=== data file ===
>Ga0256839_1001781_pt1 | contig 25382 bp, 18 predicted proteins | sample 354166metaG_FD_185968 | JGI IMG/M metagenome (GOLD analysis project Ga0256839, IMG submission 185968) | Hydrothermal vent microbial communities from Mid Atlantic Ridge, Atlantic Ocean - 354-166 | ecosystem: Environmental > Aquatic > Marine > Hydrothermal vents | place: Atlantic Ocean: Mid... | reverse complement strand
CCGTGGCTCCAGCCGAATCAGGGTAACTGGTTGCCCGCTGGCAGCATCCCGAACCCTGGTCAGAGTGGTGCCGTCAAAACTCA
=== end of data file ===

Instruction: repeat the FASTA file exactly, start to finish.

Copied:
>Ga0256839_1001781_pt1 | contig 25382 bp, 18 predicted proteins | sample 354166metaG_FD_185968 | JGI IMG/M metagenome (GOLD analysis project Ga0256839, IMG submission 185968) | Hydrothermal vent microbial communities from Mid Atlantic Ridge, Atlantic Ocean - 354-166 | ecosystem: Environmental > Aquatic > Marine > Hydrothermal vents | place: Atlantic Ocean: Mid... | reverse complement strand
CCGTGGCTCCAGCCGAATCAGGGTAACTGGTTGCCCGCTGGCAGCATCCCGAACCCTGGTCAGAGTGGTGCCGTCAAAACTCA